Subject: RE: Mp3, patents, and Ogg/Vorbis
From: "Lawrence Rosen" <lrosen@rosenlaw.com>
Date: Wed, 28 Feb 2007 19:19:30 -0800

Hi Don, 

> > * the DVD-CCA agreement apparently requires Macrovision as part of any
> > DVD player implementation, and no one has implemented Macrovision on
> > Linux. So they may not have gotten sued yet, but that doesn't mean
> > they've actually got a DVD-CCA agreement.
> 
> IBM did once do Macrovision on Linux, as a kernel
> module.  (I'm sure Tivo and other embedded vendors
> have implementations, too, but that doesn't really
> count.)  Don't have the original of this but here's
> a forward:
>   http://zgp.org/pipermail/linux-elitists/2001-April/002236.html

This is fascinating. Thanks for rescuing and sharing this email. 

I'm confused about the intellectual property at issue here that presumably
prevents Linux from running MP3 drivers. The email refers to "legal" risk as
if that is one subject. MP3 is a patented technology. Is there a fear that
Linux drivers can't implement MP3 because they don't have a patent license?
Or is this a copyright-related fear, that it might be a DMCA violation to
decode MP3 data streams within a computer running Linux? 

Keith Frechette wrote that, "[for] example, enabling the user to transfer
DVD movies to other media (video tape, for example) via the S-Video port
would likely have triggered a flood of lawsuits." Certainly that would be a
risk if the enabling of copyright infringement were the motive or primary
use of that technology. But primarily enabling a user to replace the
operating system on her MP3-enabled (and patent-licensed) computer so that
she may play her own (legal) DVDs is almost certainly not an infringing act.
Nor is it an infringing act to ship a product that the consumer herself
later "hacks" in order to infringe; connecting your radio to loudspeakers at
the shopping mall is an infringing act, but not for the manufacturer of the
radio or the loudspeakers! 

What intellectual property is preventing Linux-based computers from loading
MP3 drivers and playing MP3 DVDs? Remember the exhaustion doctrine: If I buy
a Dell computer with Windows and later replace the operating system with
Linux, what other licenses do I need in order to play my own MP3 DVDs? In
fact, what specific MP3 licenses do I need in order to load Linux on a Dell
computer to start with, given that I'm buying legal DVDs? Is there anything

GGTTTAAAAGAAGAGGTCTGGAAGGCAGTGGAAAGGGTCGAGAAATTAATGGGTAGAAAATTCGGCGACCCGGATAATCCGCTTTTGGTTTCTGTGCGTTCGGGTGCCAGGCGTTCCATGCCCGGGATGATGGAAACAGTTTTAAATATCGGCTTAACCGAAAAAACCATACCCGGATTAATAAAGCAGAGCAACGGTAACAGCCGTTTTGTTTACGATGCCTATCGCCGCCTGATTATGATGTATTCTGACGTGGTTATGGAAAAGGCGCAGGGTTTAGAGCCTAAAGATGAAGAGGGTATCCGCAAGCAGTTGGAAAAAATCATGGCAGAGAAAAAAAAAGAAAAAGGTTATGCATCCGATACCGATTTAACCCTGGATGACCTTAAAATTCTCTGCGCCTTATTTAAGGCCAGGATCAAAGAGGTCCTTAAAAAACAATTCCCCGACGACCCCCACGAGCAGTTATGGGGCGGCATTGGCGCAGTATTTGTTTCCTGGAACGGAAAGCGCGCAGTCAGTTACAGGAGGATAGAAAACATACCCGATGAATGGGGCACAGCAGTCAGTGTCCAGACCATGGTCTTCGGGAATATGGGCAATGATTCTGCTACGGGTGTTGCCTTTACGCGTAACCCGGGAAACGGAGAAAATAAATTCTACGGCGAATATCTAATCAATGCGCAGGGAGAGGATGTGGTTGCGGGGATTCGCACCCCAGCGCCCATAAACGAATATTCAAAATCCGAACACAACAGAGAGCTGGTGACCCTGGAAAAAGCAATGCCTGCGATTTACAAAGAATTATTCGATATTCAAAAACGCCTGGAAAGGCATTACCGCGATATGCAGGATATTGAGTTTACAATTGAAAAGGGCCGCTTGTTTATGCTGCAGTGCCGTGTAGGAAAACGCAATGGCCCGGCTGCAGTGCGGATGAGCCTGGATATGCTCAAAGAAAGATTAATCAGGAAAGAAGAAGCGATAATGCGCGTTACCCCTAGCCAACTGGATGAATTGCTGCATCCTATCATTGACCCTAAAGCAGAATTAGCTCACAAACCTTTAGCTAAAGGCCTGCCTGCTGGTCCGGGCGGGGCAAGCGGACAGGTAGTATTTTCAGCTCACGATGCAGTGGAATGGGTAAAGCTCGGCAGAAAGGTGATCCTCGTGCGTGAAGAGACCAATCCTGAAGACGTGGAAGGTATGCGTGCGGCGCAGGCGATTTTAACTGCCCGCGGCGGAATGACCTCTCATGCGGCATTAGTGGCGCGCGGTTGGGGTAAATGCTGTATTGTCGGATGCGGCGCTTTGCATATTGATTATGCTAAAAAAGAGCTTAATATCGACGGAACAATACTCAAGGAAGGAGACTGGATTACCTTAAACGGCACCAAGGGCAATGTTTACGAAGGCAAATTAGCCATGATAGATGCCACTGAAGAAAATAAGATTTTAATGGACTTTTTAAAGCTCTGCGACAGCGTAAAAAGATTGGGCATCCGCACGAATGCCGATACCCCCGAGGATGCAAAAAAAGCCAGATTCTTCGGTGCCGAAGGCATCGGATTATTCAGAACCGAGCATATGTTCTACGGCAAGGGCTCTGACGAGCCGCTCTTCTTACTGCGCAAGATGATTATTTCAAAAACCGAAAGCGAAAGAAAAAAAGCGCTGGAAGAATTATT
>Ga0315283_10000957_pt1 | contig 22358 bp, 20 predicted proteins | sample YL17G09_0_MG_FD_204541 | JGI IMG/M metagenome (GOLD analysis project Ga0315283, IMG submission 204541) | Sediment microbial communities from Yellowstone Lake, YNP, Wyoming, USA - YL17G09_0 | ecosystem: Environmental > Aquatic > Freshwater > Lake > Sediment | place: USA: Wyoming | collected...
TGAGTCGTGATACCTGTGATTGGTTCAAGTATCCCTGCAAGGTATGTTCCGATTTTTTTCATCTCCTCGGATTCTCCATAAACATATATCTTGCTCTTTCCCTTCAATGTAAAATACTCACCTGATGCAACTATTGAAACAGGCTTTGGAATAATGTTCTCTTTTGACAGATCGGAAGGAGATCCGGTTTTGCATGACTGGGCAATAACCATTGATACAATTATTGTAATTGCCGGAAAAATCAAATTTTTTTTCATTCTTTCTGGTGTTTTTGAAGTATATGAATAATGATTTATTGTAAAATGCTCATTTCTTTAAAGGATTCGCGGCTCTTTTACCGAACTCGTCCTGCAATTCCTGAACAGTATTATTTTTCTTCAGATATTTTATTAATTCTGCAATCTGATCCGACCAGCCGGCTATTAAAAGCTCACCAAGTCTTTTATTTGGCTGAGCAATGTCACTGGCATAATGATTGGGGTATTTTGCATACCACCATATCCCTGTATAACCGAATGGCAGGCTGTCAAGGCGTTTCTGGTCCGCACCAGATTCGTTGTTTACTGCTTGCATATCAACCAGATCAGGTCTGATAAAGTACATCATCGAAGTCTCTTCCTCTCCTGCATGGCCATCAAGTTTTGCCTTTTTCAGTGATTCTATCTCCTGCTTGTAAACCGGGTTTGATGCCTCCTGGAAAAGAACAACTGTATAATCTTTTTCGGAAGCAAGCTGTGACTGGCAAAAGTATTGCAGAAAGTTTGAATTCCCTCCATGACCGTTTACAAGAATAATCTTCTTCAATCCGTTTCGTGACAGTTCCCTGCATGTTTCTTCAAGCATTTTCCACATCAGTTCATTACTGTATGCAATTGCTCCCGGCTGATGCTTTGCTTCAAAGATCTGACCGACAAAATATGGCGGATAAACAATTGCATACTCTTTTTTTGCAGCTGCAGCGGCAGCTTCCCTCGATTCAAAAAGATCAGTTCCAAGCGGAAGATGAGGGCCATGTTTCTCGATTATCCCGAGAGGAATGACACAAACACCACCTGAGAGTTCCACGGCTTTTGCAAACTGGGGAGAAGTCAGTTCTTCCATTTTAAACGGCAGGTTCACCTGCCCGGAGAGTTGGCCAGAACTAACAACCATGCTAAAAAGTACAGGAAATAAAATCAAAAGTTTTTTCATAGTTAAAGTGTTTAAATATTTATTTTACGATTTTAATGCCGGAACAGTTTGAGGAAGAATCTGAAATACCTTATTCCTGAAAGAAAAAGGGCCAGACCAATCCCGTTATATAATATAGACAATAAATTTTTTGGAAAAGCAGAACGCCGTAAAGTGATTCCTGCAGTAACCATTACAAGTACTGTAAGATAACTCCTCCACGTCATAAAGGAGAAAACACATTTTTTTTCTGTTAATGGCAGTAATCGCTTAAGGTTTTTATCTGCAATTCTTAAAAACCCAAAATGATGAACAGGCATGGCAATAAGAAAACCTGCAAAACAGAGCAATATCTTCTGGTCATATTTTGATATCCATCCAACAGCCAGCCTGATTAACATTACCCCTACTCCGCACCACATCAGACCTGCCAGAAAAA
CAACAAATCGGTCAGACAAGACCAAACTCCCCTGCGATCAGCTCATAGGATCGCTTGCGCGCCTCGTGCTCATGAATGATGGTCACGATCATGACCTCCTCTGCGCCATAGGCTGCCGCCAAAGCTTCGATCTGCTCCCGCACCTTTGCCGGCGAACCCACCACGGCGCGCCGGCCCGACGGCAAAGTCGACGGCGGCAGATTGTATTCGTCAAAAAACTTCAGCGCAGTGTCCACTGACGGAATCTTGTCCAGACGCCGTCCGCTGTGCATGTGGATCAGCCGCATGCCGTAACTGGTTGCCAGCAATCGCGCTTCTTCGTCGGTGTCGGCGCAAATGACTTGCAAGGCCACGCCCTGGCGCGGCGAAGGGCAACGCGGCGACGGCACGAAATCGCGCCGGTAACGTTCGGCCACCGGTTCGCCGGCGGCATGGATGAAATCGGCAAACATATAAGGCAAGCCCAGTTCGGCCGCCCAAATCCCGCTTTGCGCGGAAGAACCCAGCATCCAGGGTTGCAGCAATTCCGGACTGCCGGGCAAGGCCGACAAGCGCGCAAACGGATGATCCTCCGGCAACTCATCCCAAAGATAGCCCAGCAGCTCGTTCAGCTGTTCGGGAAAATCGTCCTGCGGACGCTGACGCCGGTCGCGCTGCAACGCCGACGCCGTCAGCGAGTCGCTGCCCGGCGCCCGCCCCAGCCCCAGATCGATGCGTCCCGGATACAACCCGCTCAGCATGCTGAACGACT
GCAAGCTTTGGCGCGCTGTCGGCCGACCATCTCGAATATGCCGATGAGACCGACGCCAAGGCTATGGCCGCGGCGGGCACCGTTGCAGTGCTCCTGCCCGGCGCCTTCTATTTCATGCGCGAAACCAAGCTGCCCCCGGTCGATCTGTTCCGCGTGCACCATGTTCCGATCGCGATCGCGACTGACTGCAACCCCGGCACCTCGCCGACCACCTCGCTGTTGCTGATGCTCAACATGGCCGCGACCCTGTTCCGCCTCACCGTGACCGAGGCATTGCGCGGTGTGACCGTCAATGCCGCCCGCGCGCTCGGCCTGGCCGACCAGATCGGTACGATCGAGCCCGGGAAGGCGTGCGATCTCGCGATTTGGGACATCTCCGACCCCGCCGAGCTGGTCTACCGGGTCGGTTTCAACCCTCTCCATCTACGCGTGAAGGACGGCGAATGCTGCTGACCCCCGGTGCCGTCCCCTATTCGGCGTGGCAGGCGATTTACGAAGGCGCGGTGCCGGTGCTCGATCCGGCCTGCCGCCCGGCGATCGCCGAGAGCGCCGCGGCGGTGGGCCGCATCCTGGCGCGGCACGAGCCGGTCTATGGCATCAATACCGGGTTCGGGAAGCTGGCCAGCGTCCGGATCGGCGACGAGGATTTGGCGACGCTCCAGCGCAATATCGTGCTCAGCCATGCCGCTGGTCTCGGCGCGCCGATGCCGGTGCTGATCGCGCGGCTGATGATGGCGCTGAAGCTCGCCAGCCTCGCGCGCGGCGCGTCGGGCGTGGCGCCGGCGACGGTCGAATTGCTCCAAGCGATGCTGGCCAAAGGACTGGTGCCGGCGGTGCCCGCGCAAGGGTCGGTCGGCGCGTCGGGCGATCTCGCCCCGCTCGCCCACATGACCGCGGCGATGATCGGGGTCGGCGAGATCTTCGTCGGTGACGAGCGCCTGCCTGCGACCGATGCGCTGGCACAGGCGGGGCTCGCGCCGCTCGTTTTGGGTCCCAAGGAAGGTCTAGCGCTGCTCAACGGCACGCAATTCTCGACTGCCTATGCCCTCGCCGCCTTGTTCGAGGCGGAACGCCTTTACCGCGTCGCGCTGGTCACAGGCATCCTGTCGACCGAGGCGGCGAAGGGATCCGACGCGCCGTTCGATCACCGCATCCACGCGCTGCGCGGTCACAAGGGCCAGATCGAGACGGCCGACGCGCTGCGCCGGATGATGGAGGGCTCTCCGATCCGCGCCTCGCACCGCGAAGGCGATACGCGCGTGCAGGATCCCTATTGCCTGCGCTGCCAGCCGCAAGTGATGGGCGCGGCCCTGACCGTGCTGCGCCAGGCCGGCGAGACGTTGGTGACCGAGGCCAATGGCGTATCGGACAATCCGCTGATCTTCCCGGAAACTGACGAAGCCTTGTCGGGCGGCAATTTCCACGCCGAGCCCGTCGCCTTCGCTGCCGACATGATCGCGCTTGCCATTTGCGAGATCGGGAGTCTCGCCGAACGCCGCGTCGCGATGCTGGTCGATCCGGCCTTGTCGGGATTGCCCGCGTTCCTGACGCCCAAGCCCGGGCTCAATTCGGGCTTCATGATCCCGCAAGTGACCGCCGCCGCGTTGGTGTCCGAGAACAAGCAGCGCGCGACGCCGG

that prevents Dell from obtaining MP3 patent licenses on behalf of its
customers for its computers regardless of which operating system runs on
them? 

Keith wrote this: "Under Linux, however, video drivers (X servers) are
generally open-sourced, so handling Macrovision control logic in the video
driver is not appropriate. Instead, the code is placed in a separate,
binary-only, kernel driver." What is it about MP3 technology that is
incompatible with Linux or the GPL? 

/Larry

> -----Original Message-----
> From: Don Marti [mailto:dmarti@zgp.org]
> Sent: Wednesday, February 28, 2007 5:41 PM
> To: fsb@crynwr.com
> Subject: Re: Mp3, patents, and Ogg/Vorbis
> 
> begin Luis Villa quotation of Wed, Feb 28, 2007 at 05:56:20PM -0500:
> > From what I understand of DVD licensing* they are practically begging
> > to get sued on DVD issues, so I'm not sure one should take their
> > position on mp3s to be a strong indication one way or the other of the
> > relative legal liability of mp3s/oggs, or even their own legal
> > position wrt mp3s. But yes, they do offer you the option of paying for
> > an mp3 decoder. :)
> >
> > (And no idea on the encoder front. Any particular reason you need (a
> > legal) one that vorbis won't suffice?)
> 
> Lots of cheap portable devices support MP3 but not
> Ogg Vorbis.  And I don't know of any CD player that
> supports Ogg Vorbis on a CD, but there are quite a
> few MP3 CD players on the market now.
> 
> > * the DVD-CCA agreement apparently requires Macrovision as part of any
> > DVD player implementation, and no one has implemented Macrovision on
> > Linux. So they may not have gotten sued yet, but that doesn't mean
> > they've actually got a DVD-CCA agreement.
> 
> IBM did once do Macrovision on Linux, as a kernel
> module.  (I'm sure Tivo and other embedded vendors
> have implementations, too, but that doesn't really
> count.)  Don't have the original of this but here's
> a forward:
>   http://zgp.org/pipermail/linux-elitists/2001-April/002236.html
> 
> --
> Don Marti
> http://zgp.org/~dmarti/
> dmarti@zgp.org